Thousands call for Zuma to step down in protests
Tens of thousands of South Africans took to streets in a mass call for President Jacob Zuma to step down amid accusations of corruption.
Supporters of Mr Zuma (74) said they would retaliate against the protesters with sticks and cattle prods, but most of the marches passed off peacefully around the country.
In Johannesburg, four people were injured after police "fired rubber bullets at protesters who were attacking other protesters with stones", authorities said.
In Pretoria, around 40,000 people of all races gathered beneath the statue of Boer leader Paul Kruger in Church Square ahead of a march through the city to the government's headquarters, The Union Buildings.
Trade union leader Zwelenzima Vavi, a former ally of Mr Zuma, said the president was a "crook" and that helping him win power at the African National Congress's election in 2007 had been a "fundamental error".
"We are here to fight a tyrant in the form of President Jacob Zuma," Mr Vavi said.
"And when you fight a tyrant, you mobilise everybody."
In Johannesburg, 600 members of the ruling party's Military Veterans' Association, who were dressed in military fatigues, stamped their boots and sang songs as they guarded the ANC's headquarters against the anti-Zuma protesters.
Thousands of ANC supporters marched to the nearby park, many of them brandishing sticks and golf clubs.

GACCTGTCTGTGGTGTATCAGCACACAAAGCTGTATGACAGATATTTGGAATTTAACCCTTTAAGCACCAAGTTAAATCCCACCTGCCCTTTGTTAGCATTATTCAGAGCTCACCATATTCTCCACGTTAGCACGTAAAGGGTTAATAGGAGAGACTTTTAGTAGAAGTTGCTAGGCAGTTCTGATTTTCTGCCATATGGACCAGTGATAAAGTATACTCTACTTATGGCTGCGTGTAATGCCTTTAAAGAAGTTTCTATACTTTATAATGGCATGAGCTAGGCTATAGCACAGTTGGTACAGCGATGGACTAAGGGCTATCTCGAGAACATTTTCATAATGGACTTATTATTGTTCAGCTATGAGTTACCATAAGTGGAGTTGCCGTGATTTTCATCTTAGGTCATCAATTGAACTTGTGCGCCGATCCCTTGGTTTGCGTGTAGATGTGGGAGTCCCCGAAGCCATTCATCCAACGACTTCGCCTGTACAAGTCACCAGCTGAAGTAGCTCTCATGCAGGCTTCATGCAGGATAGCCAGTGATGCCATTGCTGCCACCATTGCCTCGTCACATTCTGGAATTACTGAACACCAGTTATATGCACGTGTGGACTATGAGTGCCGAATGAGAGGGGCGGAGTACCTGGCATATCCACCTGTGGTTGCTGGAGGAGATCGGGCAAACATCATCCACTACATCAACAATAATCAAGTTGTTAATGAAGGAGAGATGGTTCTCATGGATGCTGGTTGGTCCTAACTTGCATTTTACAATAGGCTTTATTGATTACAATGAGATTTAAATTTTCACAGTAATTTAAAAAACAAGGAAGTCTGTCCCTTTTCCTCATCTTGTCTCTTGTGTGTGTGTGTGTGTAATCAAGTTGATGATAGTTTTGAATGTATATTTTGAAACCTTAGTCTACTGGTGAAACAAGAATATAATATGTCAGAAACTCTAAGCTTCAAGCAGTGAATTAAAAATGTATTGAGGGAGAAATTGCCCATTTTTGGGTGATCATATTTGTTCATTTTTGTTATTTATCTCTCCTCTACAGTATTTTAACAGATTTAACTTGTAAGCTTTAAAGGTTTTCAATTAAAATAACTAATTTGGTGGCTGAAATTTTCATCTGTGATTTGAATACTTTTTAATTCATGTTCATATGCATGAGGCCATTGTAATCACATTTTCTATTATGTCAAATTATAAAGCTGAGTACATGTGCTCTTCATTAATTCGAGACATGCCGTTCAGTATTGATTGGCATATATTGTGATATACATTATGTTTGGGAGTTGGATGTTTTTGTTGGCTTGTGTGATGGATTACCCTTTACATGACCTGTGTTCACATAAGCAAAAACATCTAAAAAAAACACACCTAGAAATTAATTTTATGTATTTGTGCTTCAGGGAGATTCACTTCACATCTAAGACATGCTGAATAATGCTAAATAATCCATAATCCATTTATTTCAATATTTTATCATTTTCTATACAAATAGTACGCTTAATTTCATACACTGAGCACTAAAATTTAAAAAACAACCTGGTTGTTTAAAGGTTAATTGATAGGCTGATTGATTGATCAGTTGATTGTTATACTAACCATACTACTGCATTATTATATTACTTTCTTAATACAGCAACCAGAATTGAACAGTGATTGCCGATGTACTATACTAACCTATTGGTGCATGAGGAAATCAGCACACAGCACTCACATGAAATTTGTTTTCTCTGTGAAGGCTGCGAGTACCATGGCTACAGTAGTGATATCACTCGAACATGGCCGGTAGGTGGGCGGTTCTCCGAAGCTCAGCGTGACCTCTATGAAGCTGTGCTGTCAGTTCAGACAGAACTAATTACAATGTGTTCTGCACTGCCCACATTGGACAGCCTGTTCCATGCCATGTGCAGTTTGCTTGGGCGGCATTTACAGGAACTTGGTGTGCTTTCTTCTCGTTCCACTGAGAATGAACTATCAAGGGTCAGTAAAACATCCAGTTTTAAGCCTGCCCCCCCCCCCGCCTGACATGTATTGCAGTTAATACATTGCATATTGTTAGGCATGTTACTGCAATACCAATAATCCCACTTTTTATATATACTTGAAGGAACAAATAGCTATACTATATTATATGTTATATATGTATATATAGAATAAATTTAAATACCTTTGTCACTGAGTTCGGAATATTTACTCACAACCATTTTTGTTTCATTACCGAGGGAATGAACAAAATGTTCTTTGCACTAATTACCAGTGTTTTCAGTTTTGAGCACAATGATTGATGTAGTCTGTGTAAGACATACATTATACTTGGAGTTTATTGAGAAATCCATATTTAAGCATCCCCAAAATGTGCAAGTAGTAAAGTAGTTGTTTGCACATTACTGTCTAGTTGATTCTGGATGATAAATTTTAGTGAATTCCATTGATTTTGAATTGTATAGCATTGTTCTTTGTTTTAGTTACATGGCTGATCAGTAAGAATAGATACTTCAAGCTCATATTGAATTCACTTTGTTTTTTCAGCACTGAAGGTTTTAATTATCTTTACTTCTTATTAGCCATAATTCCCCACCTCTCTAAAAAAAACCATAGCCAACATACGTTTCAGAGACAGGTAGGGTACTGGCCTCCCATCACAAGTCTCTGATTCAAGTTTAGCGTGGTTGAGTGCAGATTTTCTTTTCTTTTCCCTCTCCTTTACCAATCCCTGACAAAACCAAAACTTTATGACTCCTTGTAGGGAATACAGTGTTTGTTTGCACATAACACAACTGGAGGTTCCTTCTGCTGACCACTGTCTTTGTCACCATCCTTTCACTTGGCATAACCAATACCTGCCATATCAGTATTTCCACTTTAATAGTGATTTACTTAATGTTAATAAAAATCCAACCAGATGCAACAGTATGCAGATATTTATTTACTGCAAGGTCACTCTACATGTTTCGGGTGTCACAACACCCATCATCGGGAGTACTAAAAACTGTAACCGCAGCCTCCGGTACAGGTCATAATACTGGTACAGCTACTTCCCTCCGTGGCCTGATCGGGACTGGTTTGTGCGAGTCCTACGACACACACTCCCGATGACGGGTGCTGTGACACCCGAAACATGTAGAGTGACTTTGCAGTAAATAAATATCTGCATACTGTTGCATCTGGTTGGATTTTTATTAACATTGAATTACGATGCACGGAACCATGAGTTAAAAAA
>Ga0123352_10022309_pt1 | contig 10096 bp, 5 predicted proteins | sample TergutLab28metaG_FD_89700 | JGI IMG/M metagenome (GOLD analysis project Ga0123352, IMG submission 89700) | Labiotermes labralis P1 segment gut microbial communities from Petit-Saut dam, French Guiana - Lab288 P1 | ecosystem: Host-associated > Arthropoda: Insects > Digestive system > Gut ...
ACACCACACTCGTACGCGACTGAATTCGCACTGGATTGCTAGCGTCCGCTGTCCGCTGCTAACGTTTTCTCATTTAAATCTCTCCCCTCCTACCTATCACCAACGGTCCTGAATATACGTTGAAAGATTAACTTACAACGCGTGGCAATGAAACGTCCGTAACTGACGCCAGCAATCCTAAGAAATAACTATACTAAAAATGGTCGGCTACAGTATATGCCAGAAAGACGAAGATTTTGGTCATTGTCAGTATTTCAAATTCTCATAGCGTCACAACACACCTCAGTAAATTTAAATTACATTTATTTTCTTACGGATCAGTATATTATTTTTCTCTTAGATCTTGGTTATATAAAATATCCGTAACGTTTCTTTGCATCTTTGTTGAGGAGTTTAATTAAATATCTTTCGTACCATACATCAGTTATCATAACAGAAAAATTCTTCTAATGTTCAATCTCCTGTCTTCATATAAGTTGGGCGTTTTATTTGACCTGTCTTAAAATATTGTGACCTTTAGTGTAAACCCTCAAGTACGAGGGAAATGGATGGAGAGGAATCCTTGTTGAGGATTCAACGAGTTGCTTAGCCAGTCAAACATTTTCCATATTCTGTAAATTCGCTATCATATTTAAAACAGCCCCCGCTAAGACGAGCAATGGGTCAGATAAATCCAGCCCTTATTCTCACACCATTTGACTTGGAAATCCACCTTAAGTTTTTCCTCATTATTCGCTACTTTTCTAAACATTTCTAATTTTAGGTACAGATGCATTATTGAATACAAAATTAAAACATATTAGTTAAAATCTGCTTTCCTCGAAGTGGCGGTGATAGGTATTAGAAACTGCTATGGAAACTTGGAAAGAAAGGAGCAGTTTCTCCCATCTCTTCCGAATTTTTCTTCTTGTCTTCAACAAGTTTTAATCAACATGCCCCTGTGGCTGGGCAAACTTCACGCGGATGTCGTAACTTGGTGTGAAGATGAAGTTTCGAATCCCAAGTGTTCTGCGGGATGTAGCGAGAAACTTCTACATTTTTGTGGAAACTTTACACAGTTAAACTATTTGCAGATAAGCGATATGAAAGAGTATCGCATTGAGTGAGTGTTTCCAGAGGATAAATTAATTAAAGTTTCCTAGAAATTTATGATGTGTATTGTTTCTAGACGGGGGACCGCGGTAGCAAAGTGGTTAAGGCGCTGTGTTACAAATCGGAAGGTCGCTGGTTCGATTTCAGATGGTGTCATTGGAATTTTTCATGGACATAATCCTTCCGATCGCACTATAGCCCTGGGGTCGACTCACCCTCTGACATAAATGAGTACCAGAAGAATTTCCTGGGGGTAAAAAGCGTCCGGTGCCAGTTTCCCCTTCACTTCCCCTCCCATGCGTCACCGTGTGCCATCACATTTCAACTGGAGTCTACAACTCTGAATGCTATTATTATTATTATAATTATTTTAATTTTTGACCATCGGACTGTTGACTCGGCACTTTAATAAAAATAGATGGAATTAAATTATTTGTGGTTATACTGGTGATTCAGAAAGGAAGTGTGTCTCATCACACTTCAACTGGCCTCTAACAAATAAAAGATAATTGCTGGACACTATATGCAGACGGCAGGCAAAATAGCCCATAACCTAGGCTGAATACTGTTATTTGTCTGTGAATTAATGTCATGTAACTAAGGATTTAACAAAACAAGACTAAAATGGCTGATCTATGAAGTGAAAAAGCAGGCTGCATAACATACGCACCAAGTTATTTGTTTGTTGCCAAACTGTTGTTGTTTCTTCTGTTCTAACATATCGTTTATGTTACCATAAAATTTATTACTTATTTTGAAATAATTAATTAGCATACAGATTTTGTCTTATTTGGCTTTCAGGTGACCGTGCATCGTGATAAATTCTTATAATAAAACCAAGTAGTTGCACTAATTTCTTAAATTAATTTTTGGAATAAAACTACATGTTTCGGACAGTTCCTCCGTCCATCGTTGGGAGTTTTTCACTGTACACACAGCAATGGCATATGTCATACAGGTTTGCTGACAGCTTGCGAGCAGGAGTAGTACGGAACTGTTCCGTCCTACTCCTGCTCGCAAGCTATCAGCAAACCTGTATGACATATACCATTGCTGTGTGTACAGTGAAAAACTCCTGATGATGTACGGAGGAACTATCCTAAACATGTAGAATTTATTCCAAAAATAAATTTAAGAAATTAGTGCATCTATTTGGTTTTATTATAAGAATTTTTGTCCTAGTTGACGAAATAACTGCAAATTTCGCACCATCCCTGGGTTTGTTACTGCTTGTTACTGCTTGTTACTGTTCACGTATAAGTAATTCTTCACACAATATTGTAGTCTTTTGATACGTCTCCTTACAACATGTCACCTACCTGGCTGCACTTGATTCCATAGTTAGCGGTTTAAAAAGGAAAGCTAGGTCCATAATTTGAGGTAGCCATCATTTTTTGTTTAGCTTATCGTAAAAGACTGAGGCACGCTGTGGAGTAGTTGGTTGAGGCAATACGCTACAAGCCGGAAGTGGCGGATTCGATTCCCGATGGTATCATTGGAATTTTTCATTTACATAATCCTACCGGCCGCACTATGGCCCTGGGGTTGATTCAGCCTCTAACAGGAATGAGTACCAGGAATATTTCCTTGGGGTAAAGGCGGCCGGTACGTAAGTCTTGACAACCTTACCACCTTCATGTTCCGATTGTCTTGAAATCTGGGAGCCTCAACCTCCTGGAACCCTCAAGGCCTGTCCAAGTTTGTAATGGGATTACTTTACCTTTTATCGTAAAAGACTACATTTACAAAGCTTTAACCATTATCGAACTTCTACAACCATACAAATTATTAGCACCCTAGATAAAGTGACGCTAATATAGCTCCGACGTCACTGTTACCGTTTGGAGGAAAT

Anger has built across the country since last week when Mr Zuma fired nine cabinet members, including his highly respected finance minister Pravin Gordhan (67), whom he replaced with an ardent loyalist.
Mr Gordhan was involved in a bitter feud with Mr Zuma during his 18-month tenure as finance minister, blocking various projects and tender, including a multi-billion euro deal for Russia to build eight nuclear reactors in South Africa.
Mr Gordhan refused to sign off on the deal, saying it would bankrupt the country.
Opposition parties are pushing for a motion of no confidence to be passed against Mr Zuma in the ANC-dominated Parliament. They need 201 out of the 400 MPs to vote with them but it is uncertain if they will win the numbers.
Credit ratings agency Fitch followed S&P Global Ratings's decision earlier in the week and downgraded South Africa to "junk", citing Mr Gordhan's dismissal as one reason. (© Daily Telegraph, London)